For those of you who are probably thinking, ‘is there more than one type of foundation?’ In fact, there are many—each with their own specific benefits, depending on the terrain and other aspects of the property’s land. When you build a house it is especially important to decide which type of foundation makes the most sense for your property and house. In general, there are two different varieties of foundations—shallow and deep. These simply describe the depth of soil that you dig into before building the foundation. Today we’re partnering with our friends at VIC Underpinners to explain some of the most common types of foundations, so you can be well informed at each stage of your new house build.
Build a House With The Right Foundation
Driving through heavily populated metro areas, many of the office buildings that you see are probably built on mat foundations. Mat foundations are spread equally across the area of the building in its entirety. They support heavy structural loads with ease, especially those with many columns and walls. Conversely, mat foundations should not be used in any cases where the ground water table reaches above the soil’s bearing surface. This can quickly lead to situations with liquefaction and scour, not ideal.
A spread footing looks just like it sounds. Thanks to its wide base, it can spread, or more easily distribute the weight of the building that it is supporting. it has a base wider than a typical load bearing wall foundation. You’ll see it supporting individual columns, bridge piers and walls, where the soil layer is within 10 feet from the surface of the ground. Again, spread footings should not be used in any situations where that ground water could flow above the bearing layer of soil.
Working with a deep foundation when you build a house? You’re most likely going to want to leverage a pile foundation system then. It’s a helpful way to transfer heavy loads from the structure itself to hard rock, which is found far beneath ground level. With pile foundations in place, structures can feel far less at risk from lateral loads like earthquakes.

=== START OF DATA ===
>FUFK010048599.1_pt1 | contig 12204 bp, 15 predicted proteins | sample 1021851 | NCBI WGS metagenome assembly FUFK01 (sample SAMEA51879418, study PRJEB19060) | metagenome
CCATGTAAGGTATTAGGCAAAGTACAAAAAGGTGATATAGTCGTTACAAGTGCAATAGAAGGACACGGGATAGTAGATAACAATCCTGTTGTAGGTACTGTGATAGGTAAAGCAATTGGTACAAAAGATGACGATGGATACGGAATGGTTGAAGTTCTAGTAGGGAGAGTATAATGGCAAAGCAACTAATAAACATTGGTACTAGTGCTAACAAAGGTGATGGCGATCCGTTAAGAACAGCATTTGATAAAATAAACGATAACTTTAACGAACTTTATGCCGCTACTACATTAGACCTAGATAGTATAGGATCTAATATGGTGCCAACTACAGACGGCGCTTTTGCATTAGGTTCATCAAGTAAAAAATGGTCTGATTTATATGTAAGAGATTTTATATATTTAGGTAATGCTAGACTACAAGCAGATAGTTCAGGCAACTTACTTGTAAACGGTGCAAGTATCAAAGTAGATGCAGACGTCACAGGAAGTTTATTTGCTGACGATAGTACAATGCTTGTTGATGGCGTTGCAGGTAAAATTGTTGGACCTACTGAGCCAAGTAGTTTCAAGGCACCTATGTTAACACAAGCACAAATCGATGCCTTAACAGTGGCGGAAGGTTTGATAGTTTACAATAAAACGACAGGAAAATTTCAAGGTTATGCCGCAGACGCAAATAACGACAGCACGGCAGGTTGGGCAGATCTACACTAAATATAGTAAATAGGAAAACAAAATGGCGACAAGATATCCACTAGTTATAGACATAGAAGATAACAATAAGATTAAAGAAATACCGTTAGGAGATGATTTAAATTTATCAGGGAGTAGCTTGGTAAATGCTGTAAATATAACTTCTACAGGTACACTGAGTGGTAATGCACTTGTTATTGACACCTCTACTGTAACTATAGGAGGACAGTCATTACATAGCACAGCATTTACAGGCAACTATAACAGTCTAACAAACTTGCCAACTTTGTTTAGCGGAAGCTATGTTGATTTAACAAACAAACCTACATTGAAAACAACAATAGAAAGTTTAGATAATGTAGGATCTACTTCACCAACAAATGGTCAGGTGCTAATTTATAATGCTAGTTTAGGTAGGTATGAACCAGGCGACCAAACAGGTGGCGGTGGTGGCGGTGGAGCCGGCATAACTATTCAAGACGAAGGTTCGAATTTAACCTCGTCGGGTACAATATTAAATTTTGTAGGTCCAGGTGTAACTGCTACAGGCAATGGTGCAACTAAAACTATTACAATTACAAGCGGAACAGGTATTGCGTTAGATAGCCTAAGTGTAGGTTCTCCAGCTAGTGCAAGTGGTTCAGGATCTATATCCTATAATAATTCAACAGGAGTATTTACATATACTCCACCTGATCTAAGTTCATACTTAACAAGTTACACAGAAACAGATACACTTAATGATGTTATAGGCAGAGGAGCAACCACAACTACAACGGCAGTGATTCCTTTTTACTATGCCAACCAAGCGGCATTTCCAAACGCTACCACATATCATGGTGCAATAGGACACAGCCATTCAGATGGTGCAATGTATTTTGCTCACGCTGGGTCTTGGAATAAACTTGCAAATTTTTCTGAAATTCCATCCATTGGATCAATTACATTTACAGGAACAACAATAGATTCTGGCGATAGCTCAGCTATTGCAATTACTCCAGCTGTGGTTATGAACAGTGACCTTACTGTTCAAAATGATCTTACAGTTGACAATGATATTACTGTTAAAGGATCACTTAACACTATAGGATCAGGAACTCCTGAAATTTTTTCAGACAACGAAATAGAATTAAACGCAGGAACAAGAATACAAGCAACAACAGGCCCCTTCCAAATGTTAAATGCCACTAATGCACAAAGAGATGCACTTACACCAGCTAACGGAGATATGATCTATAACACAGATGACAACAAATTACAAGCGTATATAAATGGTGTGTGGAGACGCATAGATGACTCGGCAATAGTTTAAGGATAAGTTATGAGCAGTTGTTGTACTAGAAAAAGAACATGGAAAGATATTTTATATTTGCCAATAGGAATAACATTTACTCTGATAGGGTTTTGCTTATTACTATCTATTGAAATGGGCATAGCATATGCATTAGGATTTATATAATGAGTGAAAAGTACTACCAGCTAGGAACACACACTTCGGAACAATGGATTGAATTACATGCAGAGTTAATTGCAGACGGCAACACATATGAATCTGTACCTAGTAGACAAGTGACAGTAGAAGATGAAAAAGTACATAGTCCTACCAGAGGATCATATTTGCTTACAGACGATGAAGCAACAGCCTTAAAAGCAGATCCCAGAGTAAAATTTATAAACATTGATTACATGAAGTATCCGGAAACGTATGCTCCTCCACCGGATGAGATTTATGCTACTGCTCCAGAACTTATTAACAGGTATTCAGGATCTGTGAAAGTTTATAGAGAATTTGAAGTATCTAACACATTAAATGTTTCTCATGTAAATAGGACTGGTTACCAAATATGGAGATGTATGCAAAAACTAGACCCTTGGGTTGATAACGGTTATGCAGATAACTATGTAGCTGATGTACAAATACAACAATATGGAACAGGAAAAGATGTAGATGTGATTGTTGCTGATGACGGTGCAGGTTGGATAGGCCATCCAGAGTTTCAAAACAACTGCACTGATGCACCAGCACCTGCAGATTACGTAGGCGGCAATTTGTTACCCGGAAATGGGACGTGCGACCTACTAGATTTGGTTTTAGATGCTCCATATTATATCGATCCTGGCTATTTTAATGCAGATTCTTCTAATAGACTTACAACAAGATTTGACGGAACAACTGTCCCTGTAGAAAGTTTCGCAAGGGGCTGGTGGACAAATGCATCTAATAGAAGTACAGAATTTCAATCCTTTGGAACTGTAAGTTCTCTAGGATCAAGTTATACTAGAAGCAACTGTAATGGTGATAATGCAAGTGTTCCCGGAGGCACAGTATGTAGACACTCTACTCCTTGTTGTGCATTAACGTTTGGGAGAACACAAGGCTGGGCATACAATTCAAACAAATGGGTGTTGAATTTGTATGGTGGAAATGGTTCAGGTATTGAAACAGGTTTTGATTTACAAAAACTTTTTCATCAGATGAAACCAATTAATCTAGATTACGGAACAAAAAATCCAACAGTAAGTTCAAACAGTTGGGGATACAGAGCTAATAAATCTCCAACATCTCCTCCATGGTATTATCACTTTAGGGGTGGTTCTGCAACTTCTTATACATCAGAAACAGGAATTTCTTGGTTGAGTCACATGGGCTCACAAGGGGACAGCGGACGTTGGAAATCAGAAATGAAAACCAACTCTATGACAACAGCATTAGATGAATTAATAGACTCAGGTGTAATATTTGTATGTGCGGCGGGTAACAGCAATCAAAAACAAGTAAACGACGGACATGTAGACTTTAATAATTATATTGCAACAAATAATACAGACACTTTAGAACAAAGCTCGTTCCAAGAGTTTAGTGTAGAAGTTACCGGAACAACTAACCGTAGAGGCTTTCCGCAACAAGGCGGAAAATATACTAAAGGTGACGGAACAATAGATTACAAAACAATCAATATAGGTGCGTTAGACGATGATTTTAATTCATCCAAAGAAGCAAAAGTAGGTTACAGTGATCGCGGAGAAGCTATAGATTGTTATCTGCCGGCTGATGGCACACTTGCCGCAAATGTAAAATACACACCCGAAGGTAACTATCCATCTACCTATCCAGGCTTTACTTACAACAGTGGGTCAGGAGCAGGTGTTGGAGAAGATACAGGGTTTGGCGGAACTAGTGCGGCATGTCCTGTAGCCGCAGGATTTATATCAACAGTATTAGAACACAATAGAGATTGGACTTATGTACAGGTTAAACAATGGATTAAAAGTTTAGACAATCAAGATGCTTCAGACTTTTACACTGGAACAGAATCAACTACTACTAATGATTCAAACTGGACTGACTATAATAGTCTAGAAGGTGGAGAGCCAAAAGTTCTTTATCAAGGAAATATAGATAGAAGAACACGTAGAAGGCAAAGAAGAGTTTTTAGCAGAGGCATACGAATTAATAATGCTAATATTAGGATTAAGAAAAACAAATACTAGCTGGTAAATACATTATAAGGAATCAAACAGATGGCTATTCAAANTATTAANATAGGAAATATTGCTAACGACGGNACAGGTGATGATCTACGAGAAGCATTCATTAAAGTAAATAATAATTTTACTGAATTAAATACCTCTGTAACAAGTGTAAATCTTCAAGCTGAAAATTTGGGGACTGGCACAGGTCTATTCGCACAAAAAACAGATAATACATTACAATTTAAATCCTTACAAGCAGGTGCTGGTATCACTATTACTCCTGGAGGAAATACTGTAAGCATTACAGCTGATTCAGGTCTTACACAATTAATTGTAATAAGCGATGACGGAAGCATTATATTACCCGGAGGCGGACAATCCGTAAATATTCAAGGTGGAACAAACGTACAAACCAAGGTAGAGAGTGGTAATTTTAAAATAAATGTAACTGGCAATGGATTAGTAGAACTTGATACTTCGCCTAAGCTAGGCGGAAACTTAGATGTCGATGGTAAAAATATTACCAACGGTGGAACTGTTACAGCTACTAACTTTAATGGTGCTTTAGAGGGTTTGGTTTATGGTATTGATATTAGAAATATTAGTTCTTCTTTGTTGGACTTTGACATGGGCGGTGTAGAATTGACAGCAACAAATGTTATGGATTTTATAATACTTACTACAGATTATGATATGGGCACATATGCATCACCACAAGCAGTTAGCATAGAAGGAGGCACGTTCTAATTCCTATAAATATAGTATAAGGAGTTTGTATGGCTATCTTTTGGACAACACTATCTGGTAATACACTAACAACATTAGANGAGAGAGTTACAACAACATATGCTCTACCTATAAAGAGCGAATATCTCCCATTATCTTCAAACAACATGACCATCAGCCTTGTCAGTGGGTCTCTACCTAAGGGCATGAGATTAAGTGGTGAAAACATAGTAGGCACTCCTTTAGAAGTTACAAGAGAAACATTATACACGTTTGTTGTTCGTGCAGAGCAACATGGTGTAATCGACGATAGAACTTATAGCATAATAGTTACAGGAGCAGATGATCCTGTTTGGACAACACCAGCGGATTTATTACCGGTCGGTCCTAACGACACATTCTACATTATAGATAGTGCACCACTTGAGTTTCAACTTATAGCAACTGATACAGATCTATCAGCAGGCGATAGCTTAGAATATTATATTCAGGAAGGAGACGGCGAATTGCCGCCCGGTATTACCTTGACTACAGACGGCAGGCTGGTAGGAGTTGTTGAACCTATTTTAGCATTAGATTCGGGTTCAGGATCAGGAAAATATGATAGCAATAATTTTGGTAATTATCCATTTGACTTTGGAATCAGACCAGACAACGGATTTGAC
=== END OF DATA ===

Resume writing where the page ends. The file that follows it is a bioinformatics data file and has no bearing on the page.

Drilled shafts are a great alternative to pile foundations, if you’re working with deep foundations. The notable difference? Drilled shafts are high capacity foundations. They resist loads through either shaft resistance or toe resistance, sometimes a combination of both. The drilled shafts are also called caissons and are engineered using an auger. These should be avoided when you build a house in areas where the soil is softer clay or a water-bearing granular soil.
As you can see, there are a lot of different variables at play, when determining which foundation makes the most sense for your structure. We recommend working with your builder, a structural engineer or foundation experts such as VIC Underpinners, to ensure that your building is stable and sound.
How can iBuildNew Help You Build A House?
If your land has specific requirements that should be addressed by builders, such as an earthquake prone location or sloped land, then it can sometimes be hard to find a builder who can cater for your needs. At iBuildNew our mission is to only connect you to the right builders and we can provide a shortlist of builders that will meet your specific build requirements. Head over to ibuildnew.com.au to compare builders and house designs, or for some free tailored one-on-one advice give one of our expert consultants a call on 1800 184 284.
- We’ll ask the right questions to better understand your needs
- We’ll create a recommended shortlist ideally matched to you
- We’ll answer specific questions or concerns related to home building, land purchasing or financing